Poet Gil Scot-Heron once said in his poem of the same name: “The revolution will not be televised.” It meant that the people should get involved in the revolution, thereby they would have first-hand knowledge of the revolt, rather than what is spoon-fed to them by the media. This may be what Suzanne Collins had in mind when she wrote Mockingjay, which has just been adapted into two films in The Hunger Games franchise. The first, The Hunger Games: Mockingjay, Part 1, was released last week.

In the film, the districts get involved in the revolt against The Capitol and President Snow (played by Donald Sutherland). In this dark installment (in tone and visually) we see our favorite Katniss Everdeen (Jennifer Lawrence) residing in the rebellious District 13 as the Mockingjay for the rebels and using media to her advantage against President Snow, who has decided to crush what he calls “the radicals” of all of the districts to make an example out of them.

In screenwriters Peter Craig and Daniel Strong’s adapted script, Katniss is a reluctant hero and her main concern is her love for an absent Peeta (Josh Hutcherson). It is Peeta’s plight as prisoner of the Capitol that helps spark Katniss into being the Mockingjay of the rebels. Being that Peeta is being used as a pawn by the Capitol, this is also Peeta’s story. Is he being forced to tell Katniss to stop the revolt or does he truly believe that the people of the districts are wasting their time? Time will tell.

In the meantime, director Francis Lawrence (no relation to Jennifer) has padded his film with quite the roster of talented actors. Julianne Moore takes the helm as the stoic District 13 President Alma Coin. Alma’s district is what Haymitch Abernathy (Woody Harrelson) calls “The Prohibition Era”. Everyone wears high-waist, dark gray jumpsuits and there is no alcohol or much color to this underground district.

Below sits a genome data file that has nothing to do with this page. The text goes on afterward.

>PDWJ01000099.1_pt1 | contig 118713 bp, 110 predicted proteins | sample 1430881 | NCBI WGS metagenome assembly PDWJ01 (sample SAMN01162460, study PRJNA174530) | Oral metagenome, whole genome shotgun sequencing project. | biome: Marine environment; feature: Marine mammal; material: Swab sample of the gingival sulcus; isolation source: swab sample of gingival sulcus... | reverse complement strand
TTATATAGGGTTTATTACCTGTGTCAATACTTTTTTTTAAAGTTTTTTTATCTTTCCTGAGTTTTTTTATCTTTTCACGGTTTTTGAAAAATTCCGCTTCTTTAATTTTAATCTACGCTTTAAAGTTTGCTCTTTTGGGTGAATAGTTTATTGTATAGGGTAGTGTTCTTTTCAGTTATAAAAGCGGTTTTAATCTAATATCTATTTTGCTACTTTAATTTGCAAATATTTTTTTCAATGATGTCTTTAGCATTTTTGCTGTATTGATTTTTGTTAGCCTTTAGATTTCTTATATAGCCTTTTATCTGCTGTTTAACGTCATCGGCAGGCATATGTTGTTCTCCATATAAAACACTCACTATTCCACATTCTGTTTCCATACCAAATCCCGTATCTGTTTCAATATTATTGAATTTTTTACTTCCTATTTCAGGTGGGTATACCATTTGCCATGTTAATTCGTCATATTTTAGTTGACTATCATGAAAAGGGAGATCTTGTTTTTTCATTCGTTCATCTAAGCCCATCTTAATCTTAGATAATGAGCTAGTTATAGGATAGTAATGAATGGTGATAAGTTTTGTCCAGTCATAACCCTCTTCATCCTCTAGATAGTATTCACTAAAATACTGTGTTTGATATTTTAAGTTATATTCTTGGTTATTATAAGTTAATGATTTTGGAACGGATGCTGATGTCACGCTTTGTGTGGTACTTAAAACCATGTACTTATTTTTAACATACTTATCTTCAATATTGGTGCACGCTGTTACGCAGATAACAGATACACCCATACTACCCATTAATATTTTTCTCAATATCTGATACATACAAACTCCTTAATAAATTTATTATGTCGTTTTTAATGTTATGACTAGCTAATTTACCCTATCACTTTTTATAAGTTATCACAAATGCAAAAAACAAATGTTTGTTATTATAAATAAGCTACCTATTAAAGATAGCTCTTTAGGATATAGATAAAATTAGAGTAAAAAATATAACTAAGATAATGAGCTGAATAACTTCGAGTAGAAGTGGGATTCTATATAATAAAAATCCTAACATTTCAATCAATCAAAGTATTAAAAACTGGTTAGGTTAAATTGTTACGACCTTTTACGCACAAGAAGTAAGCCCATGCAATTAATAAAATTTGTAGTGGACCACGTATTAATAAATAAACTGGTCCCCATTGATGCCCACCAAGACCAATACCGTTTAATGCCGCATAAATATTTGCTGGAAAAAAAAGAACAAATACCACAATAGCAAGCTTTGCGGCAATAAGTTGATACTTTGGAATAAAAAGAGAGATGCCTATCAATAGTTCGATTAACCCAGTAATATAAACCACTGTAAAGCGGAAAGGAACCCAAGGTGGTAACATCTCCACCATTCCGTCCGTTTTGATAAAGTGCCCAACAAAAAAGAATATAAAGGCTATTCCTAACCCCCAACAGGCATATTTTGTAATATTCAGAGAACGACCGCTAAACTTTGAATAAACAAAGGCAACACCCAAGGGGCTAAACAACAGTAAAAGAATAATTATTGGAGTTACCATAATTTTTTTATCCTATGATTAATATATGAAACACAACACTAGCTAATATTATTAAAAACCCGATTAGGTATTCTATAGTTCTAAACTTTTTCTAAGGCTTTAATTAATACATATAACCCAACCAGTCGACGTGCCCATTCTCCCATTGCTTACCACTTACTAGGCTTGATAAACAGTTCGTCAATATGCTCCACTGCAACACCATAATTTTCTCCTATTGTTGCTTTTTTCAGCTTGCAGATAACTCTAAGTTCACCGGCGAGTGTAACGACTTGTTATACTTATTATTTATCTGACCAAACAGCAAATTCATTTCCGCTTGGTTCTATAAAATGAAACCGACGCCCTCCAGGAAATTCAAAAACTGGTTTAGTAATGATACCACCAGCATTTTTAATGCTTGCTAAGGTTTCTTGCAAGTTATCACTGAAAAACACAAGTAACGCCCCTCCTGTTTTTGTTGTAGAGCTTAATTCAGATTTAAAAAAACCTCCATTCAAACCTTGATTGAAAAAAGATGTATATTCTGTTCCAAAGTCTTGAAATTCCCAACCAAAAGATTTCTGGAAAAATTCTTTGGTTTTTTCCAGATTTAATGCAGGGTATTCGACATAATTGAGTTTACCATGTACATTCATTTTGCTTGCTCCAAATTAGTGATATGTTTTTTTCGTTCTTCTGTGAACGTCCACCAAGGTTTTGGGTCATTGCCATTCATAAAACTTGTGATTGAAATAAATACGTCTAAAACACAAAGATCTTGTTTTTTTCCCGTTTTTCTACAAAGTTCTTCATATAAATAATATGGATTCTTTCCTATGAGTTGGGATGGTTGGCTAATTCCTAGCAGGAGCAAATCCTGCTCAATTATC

Much to the chagrin of Effie Trinket (Elizabeth Banks), who has to create her own outfits from the drab, this district has been training and preparing for war against the Capitol. Complete with heavy artillery and a bunker deep inside of a mountain surrounded by lush, untouched nature, this district was built for rebellion. And, their secret weapon is Jeffrey Wright’s Beetee, who continues to give a stellar performance as the man with all of his muscle and war tactics residing in his intellect.

The late Phillip Seymour Hoffman returns as Plutarch Heavensbee, in one of the actor’s last performances. Despite the dark tone of the film – compared to the previous films – Hoffman manages to bring some lightheartedness to the movie. Plutarch represents the giddy hopefulness and faith that the other districts have in Katniss. Seeing Katniss as a sort of patron saint of their cause, Plutarch is integral to the making of Katniss “the Mockingjay”.

Of our young cast of key characters, Lawrence continues to make Katniss the weepy, yet strong hero of the districts. Hutcherson takes a really dark turn as Peeta and surprises the audience with a terrific performance. And, Liam Hemsworth as Gale Hawthorne has more than a few lines in this latest film and he gets to show some kind of emotion for Katniss. In all honesty, one seems a bit hard-pressed to really find the love that is supposed to be emanating from Gale for Katniss. Then again, maybe his smoldering love is bubbling up under the surface.

Lastly, the rest of the newcomers are an exercise in poise and talent. Natalie Dormer as Cressida, an escapee of the Capitol with a bold Mohawk, really takes her job as director very seriously. The Tudors and Game of Thrones actress is quite talented and one to watch. And, my new favorite actor is Mahershala Ali, who plays Remi Danton on House of Cards and Boggs in Mockingjay. When Ali is on the screen, he gives off a certain presence that gives his audience a surety that everything will be okay. Hopefully, he’ll get to stretch his acting muscles further.

Despite the darkness of this latest film in the franchise, if you have been a fan of The Hunger Games this film will not disappoint. The suspense and clear eyed look at what it takes to make a hero is can’t miss, as well. This girl is still on fire and the revolution is being televised.